All told, Steam is actually far better for older games than other forms of retail, which is one of the reasons gamers love the service so much.

This argument, like all the others, is not only largely baseless, but actually the inverse of the reality.

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PostPosted: Mon, 5. Nov 12, 00:41    Post subject: Reply with quote Print

I would laugh if some hacker took down the steam servers with a ddos attack and watch all the tears being shed over it. Have the faults of the system laid bare to everyone!

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Sibilantae





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PostPosted: Mon, 5. Nov 12, 00:41    Post subject: Reply with quote Print

Wraith_Magus wrote:


Thirdly, when Steam does go offline, I'm sure that they will simply enable a permanent Offline Mode that lets you keep playing the games you purchased on your current system for as long as you don't delete the games, or try to work out some other method, but let's face it, all games have a lifespan, and you're not going to be able to play any game forever.



I agree with most points; but this point in particular has been discussed before. What incentive does Steam actually have to enable the offline mode if they go out of business? I don't want to take the cynical view that they will only do things to help themselves, but someone (Eladan, I think) did bring this up and it's not that easy to answer~


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Sibilantae





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PostPosted: Mon, 5. Nov 12, 00:42    Post subject: Reply with quote Print

superdogballs wrote:
I would laugh if some hacker took down the steam servers with a ddos attack and watch all the tears being shed over it. Have the faults of the system laid bare to everyone!


Schadenfreude eh? Classy.


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PostPosted: Mon, 5. Nov 12, 00:51    Post subject: Reply with quote Print

Sibilantae wrote:
superdogballs wrote:
I would laugh if some hacker took down the steam servers with a ddos attack and watch all the tears being shed over it. Have the faults of the system laid bare to everyone!


Schadenfreude eh? Classy.


Twisted Evil People have no real concept of life and if they feel misery over not being able to play their game, due to how steam is rigged, then i think they need to re-evaluate their outlook on life. Just my two cents worth.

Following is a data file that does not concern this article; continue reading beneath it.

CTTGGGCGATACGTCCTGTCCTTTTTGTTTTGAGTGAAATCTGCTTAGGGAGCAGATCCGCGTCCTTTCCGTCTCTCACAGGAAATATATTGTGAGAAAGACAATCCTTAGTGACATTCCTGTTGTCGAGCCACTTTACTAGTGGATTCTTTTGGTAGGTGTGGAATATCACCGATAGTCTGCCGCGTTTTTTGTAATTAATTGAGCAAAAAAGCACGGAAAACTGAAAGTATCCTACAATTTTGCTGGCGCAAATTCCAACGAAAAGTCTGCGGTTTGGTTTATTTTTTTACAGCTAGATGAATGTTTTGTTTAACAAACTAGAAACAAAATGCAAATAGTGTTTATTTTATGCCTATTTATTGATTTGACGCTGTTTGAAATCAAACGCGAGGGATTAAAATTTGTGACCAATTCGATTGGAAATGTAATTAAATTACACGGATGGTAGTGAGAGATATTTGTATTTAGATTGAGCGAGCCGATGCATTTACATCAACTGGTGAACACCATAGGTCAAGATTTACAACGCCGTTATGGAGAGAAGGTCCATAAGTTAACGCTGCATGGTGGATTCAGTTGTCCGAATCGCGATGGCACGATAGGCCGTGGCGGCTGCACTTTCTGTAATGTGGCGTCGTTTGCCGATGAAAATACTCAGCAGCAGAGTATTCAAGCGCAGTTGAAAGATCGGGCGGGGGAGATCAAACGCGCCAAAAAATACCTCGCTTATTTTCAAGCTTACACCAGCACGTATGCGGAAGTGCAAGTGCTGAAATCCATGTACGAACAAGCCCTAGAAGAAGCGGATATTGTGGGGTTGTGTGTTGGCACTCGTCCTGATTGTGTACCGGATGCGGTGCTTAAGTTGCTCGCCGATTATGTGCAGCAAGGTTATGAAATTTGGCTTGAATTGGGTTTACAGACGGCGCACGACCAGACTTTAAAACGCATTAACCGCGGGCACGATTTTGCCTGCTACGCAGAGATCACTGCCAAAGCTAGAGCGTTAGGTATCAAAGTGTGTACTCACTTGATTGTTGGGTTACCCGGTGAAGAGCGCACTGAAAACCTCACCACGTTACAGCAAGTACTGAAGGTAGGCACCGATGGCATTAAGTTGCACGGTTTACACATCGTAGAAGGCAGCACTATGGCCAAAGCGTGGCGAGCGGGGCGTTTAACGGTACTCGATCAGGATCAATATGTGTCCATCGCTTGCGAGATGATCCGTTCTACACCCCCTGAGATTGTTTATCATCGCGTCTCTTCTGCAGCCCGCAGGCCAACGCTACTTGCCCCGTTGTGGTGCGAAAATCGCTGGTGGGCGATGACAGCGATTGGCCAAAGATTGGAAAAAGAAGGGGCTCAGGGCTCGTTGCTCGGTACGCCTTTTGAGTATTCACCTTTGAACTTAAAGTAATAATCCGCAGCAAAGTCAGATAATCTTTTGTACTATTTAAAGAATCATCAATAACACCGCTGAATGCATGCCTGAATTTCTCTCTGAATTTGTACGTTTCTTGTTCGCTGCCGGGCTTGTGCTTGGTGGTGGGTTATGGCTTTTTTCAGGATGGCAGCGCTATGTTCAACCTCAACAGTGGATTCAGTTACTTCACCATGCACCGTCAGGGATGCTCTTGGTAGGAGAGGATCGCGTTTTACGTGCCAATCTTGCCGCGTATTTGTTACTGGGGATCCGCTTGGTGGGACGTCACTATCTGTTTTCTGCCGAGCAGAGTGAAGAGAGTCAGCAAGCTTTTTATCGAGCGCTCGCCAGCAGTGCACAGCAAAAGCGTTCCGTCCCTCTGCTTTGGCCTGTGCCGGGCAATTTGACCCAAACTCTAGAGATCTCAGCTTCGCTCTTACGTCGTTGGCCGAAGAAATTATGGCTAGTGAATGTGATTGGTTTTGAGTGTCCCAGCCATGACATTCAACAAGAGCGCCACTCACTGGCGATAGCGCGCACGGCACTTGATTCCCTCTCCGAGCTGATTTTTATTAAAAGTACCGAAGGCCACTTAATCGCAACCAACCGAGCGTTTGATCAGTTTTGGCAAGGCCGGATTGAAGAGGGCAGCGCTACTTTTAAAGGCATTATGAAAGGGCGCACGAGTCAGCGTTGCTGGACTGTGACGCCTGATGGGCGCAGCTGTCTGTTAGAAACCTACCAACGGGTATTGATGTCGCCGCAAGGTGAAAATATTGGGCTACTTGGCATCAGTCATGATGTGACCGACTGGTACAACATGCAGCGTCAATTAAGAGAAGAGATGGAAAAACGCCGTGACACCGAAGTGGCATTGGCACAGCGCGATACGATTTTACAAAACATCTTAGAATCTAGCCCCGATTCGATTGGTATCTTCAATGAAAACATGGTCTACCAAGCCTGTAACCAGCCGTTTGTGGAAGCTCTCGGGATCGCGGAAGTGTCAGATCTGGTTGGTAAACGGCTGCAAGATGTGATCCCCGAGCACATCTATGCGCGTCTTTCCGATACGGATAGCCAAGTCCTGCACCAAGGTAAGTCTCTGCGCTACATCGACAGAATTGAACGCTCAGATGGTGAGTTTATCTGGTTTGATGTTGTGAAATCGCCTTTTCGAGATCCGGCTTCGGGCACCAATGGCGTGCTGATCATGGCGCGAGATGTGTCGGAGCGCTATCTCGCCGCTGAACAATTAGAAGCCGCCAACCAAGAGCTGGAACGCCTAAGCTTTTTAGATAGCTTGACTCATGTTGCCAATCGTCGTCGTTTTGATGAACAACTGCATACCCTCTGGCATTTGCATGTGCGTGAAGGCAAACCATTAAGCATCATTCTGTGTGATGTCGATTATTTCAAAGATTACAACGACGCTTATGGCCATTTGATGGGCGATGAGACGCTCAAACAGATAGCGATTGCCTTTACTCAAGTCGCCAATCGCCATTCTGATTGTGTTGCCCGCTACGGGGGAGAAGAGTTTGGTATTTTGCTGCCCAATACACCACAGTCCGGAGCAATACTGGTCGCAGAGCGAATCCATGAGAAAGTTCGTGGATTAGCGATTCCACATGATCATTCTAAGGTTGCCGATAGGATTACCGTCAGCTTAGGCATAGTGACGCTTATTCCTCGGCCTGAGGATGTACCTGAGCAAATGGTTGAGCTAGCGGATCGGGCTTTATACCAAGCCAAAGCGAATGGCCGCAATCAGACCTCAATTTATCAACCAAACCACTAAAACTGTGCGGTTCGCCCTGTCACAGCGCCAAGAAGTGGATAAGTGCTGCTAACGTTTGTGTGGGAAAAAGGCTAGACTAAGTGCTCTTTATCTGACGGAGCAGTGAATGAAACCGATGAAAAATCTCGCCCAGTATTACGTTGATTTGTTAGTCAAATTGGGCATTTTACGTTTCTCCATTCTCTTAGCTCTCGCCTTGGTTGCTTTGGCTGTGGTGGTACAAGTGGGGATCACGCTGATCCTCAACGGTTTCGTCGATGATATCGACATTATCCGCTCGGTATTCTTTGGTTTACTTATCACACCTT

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PostPosted: Mon, 5. Nov 12, 01:57    Post subject: Reply with quote Print

There are only a handful of games that I can say that I would play decades after they are released. And for those games, I honestly would rather buy a digital distro version than go through the hassle of DOS emulators and all the other crap just to run a game from a floppy or old CD.

A lot of older games get re-released. I have the Freespace 2 box sitting right in front of me now as well as the original Dawn of War and Freedom Force boxes. If I really want to play those games again I'll head to Steam, GOG or GMG and buy a digital copy for a couple bucks. I also own the original Syndicate on floppy...GOG recently released it for sale.

Steam goes offline or not...it will not stop me from gaming.


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Wraith_Magus





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PostPosted: Mon, 5. Nov 12, 03:22    Post subject: Reply with quote Print

Sibilantae wrote:
superdogballs wrote:
I would laugh if some hacker took down the steam servers with a ddos attack and watch all the tears being shed over it. Have the faults of the system laid bare to everyone!


Schadenfreude eh? Classy.


Not so much schadenfreude as merely wishing ill upon others for liking something he doesn't like. Sort of Grinch-stealing-Christmas-like. From the same guy that did the "fascism" reference earlier, at that.

But yeah, classy.

Oh, and for the record, Offline Mode still works when that happens.

Sibliantae wrote:
I agree with most points; but this point in particular has been discussed before. What incentive does Steam actually have to enable the offline mode if they go out of business? I don't want to take the cynical view that they will only do things to help themselves, but someone (Eladan, I think) did bring this up and it's not that easy to answer~